It doesn’t matter if you’re black or white? (Week 9)

“Race itself has become a digital medium, a distinctive set of informatic codes, networked mediated narratives, maps, images, visualizations that index identity. It has become apparent that online race is complex and mutable” (Sanjay, 2014).

Race and ethnicity is inescapable, what we are and who we are has been culturally formed through history. Traditional norms and stereotypes have allowed us to create characters, narratives and representations of oppressed groups in society, allowing us to label these groups with negative connotations, which most of the time are broad and falsified. The first thing that comes to mind when thinking of racial discrimination in the media, is the 9/11 attacks and the opportune moment for further stereotyping of Arab and Muslim individuals, in which hate crimes multiplied in America by 1600% between 2001 and 2002 (Asultanty, 2013).

November 2011 Time Magazine “The Woman of Islam”


The above newspaper cover is an example of American media attempting to change oppression through the use of simplified complex representations, “balancing a negative representation with a positive one” (Asultanty, 2013). However, the image appears in a narrative that subtly justifies discrimination against Arabs and Muslims, such as terrorists, villains and untrustworthy types by labelling them as ‘secretive’ and having ‘something to hide’, justified by the title ‘Lifting The Veil’. This identifying that America will never be able to let go of their hatred towards the Muslim society, based upon the few people that ruined their relationship and caused so much pain.

Debates about how to define the community being represented became a prevalent issue in the 2009 Hey Hey it’s Saturday skit. The performance made me question the worthiness of African-American past to white-Australia past, in which both races had been made fun of. This notion of racial discrimination I identified as based on one’s previous experiences and knowledge, in which African-Americans had dealt with significant hardship based on their race and ethnicity in previous times. However, it must not go unnoticed that racism in the media can also effect people from all different cultures and one must not be given significant attention over the other. For example, the white people received more backlash painting their faces black, than the black male did representing a white individual.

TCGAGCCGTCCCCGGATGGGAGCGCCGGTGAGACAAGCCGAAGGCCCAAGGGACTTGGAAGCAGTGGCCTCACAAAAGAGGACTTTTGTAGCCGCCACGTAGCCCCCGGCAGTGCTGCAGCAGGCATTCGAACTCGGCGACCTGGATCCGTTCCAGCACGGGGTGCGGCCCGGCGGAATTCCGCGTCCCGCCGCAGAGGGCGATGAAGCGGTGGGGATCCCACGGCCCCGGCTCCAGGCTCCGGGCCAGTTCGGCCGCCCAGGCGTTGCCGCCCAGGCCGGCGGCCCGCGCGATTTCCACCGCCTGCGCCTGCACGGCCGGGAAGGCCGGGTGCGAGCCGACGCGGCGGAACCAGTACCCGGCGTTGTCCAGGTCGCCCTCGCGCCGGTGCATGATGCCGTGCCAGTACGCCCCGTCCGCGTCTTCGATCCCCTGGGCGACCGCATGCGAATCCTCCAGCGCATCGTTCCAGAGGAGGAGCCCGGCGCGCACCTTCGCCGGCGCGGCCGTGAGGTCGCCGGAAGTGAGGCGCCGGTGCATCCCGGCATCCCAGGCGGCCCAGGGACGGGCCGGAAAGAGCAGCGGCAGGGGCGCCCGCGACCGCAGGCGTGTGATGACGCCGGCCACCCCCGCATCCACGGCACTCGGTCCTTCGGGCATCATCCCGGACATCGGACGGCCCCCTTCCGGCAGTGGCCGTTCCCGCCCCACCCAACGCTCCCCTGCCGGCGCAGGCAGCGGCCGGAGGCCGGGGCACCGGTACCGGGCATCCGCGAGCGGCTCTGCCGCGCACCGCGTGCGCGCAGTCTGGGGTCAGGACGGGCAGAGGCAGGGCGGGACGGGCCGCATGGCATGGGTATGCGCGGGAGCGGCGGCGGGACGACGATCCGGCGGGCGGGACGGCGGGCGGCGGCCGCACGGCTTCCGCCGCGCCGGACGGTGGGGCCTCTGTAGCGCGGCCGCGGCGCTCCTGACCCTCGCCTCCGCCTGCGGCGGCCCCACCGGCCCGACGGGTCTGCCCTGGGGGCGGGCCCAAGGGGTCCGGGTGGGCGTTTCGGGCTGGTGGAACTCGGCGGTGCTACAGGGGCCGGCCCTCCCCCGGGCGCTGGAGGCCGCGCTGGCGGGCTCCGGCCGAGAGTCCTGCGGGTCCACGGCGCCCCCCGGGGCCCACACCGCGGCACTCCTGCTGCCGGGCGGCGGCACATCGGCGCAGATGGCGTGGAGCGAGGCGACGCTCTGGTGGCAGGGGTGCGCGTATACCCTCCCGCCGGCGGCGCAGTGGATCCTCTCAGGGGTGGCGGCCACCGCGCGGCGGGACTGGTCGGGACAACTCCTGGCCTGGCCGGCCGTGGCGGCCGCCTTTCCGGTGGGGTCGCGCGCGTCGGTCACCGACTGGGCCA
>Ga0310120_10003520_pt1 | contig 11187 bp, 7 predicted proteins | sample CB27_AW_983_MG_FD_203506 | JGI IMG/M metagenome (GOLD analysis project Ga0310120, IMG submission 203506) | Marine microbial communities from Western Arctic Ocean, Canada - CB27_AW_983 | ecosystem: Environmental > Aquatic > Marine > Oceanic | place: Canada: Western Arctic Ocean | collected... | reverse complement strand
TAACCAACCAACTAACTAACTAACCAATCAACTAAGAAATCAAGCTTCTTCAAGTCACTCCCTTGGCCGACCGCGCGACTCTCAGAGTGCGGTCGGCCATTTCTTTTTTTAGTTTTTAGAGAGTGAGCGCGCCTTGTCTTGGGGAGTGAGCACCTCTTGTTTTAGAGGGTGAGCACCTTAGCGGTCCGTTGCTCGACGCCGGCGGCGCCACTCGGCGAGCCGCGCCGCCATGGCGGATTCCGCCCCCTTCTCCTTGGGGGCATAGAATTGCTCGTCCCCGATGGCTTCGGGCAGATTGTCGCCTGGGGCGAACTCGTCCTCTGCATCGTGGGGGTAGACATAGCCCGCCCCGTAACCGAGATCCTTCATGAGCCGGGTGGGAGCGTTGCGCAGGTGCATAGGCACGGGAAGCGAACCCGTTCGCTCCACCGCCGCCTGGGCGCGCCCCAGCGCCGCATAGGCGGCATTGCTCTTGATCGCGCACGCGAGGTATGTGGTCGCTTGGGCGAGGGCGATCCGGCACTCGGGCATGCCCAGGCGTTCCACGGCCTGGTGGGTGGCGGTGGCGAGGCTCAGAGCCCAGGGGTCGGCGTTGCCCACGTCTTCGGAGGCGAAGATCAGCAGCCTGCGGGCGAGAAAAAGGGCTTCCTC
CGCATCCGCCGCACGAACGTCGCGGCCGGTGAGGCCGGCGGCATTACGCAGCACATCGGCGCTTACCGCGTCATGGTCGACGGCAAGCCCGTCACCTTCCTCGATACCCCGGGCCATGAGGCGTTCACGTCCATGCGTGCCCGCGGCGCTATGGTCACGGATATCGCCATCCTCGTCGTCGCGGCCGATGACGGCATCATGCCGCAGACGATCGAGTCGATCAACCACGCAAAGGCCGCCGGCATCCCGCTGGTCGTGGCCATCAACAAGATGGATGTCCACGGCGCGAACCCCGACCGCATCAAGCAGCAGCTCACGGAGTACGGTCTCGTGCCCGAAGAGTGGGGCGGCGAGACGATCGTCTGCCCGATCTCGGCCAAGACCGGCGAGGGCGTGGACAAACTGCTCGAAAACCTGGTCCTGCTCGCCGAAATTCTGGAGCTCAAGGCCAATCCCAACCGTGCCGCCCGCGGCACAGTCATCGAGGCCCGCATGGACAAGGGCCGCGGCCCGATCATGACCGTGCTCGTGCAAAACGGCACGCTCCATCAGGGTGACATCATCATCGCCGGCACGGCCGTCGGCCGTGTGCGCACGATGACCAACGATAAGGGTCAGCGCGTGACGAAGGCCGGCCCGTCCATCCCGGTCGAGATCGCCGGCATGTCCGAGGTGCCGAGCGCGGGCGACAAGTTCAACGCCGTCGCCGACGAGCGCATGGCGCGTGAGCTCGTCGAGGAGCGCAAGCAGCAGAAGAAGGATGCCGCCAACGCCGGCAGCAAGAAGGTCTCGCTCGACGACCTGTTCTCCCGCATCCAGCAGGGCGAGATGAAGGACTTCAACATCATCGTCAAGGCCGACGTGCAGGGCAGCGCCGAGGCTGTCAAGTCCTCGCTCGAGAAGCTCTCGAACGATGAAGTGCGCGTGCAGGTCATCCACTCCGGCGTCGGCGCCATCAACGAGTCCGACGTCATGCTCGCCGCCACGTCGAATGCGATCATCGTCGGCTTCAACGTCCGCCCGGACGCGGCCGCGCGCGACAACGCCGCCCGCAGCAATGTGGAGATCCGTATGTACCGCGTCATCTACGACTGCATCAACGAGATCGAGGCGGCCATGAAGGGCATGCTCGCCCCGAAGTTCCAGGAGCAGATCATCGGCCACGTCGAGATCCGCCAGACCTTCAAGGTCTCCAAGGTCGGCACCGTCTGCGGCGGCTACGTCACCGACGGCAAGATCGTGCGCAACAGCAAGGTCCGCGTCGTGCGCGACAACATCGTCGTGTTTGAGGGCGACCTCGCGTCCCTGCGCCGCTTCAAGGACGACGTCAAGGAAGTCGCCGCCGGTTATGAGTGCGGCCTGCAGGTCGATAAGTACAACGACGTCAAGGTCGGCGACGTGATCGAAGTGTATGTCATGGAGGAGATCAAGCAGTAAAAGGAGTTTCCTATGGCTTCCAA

In our tutorial we looked at the Nazi costume worn by Prince Harry, as represented in the media.We concluded that individuals make racist comments everyday, however people of power are significantly represented in the media for their interpretations of racism, and this has a negative effect on the global audience. But why did he receive so much racial backlash? Unfortunately, Prince Harry represented the idea of insignificance towards World War II and the death of many Jews, rather creating a humorous recount on a horrible period of life for many social communities. Although creating negative imagery, it must be noted that this may only be a way of “imaging fuller ways of characters and stories”, depending on the individual and their prior knowledge and experiences (Sukhmani, 2014), in which Prince Harry thought he was doing no harm.


Asultanty, E 2013, ‘Arabs and Muslims in the Media after 9/11: Representational Strategies for a Postrace Era’, Project Muse, vol.65, no.1, pp.161-169

BBC News, JPEG, Harry says sorry for Nazi Costume, accessed 05/05/2014,

Clarke, M 2009, ‘White Australia has a blackface history’, Overland Literary Journal, pp.1-4, 8 October

Jen 2009, Hey Hey it’s Saturday: Jackson Jive, accessed 05/05/2014,

Sanjay, S 2014, ‘Black Twitter? Racial hash tags, networks and contagion’, New Formations, vol.1, no.78, pg.1, accessed 05/05/2014,

Ted 2013, Untapped Stereotypes: Evelyn Asultanty, accessed 05/05/2014,

Time Magazine, JPEG, Women of Afghanistan, accessed 05/05/2013,,16641,20011203,00.html


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